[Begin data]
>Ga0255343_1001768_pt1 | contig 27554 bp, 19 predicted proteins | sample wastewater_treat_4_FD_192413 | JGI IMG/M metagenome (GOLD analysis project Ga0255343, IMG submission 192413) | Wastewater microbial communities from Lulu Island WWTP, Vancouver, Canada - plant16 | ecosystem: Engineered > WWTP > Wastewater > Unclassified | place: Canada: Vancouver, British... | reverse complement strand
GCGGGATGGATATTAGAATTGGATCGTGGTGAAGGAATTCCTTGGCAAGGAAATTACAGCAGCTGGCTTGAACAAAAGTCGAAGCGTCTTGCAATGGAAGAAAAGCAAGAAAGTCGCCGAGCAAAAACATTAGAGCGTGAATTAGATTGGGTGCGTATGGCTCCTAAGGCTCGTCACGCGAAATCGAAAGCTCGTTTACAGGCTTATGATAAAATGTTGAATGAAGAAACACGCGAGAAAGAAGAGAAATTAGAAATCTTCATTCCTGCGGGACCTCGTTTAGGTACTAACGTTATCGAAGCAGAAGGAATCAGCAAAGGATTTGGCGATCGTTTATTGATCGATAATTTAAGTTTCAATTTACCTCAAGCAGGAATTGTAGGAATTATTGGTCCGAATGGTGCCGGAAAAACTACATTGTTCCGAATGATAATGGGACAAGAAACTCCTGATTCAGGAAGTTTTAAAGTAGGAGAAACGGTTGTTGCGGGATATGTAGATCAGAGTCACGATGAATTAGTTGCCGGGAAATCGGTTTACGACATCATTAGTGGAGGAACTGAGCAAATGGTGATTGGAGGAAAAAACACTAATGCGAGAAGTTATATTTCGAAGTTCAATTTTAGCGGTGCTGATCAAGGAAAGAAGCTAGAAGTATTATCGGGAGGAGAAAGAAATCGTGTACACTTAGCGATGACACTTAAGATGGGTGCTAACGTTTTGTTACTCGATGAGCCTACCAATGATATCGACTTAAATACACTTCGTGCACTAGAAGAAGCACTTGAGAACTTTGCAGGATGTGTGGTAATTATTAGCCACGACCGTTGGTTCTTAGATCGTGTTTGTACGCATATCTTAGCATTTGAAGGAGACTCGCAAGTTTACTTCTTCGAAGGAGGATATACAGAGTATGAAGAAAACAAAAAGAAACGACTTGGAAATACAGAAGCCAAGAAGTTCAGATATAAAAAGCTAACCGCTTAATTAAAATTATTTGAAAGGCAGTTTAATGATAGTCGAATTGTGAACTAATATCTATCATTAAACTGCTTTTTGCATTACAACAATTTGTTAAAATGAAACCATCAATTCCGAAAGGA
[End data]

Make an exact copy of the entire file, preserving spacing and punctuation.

>Ga0255343_1001768_pt1 | contig 27554 bp, 19 predicted proteins | sample wastewater_treat_4_FD_192413 | JGI IMG/M metagenome (GOLD analysis project Ga0255343, IMG submission 192413) | Wastewater microbial communities from Lulu Island WWTP, Vancouver, Canada - plant16 | ecosystem: Engineered > WWTP > Wastewater > Unclassified | place: Canada: Vancouver, British... | reverse complement strand
GCGGGATGGATATTAGAATTGGATCGTGGTGAAGGAATTCCTTGGCAAGGAAATTACAGCAGCTGGCTTGAACAAAAGTCGAAGCGTCTTGCAATGGAAGAAAAGCAAGAAAGTCGCCGAGCAAAAACATTAGAGCGTGAATTAGATTGGGTGCGTATGGCTCCTAAGGCTCGTCACGCGAAATCGAAAGCTCGTTTACAGGCTTATGATAAAATGTTGAATGAAGAAACACGCGAGAAAGAAGAGAAATTAGAAATCTTCATTCCTGCGGGACCTCGTTTAGGTACTAACGTTATCGAAGCAGAAGGAATCAGCAAAGGATTTGGCGATCGTTTATTGATCGATAATTTAAGTTTCAATTTACCTCAAGCAGGAATTGTAGGAATTATTGGTCCGAATGGTGCCGGAAAAACTACATTGTTCCGAATGATAATGGGACAAGAAACTCCTGATTCAGGAAGTTTTAAAGTAGGAGAAACGGTTGTTGCGGGATATGTAGATCAGAGTCACGATGAATTAGTTGCCGGGAAATCGGTTTACGACATCATTAGTGGAGGAACTGAGCAAATGGTGATTGGAGGAAAAAACACTAATGCGAGAAGTTATATTTCGAAGTTCAATTTTAGCGGTGCTGATCAAGGAAAGAAGCTAGAAGTATTATCGGGAGGAGAAAGAAATCGTGTACACTTAGCGATGACACTTAAGATGGGTGCTAACGTTTTGTTACTCGATGAGCCTACCAATGATATCGACTTAAATACACTTCGTGCACTAGAAGAAGCACTTGAGAACTTTGCAGGATGTGTGGTAATTATTAGCCACGACCGTTGGTTCTTAGATCGTGTTTGTACGCATATCTTAGCATTTGAAGGAGACTCGCAAGTTTACTTCTTCGAAGGAGGATATACAGAGTATGAAGAAAACAAAAAGAAACGACTTGGAAATACAGAAGCCAAGAAGTTCAGATATAAAAAGCTAACCGCTTAATTAAAATTATTTGAAAGGCAGTTTAATGATAGTCGAATTGTGAACTAATATCTATCATTAAACTGCTTTTTGCATTACAACAATTTGTTAAAATGAAACCATCAATTCCGAAAGGA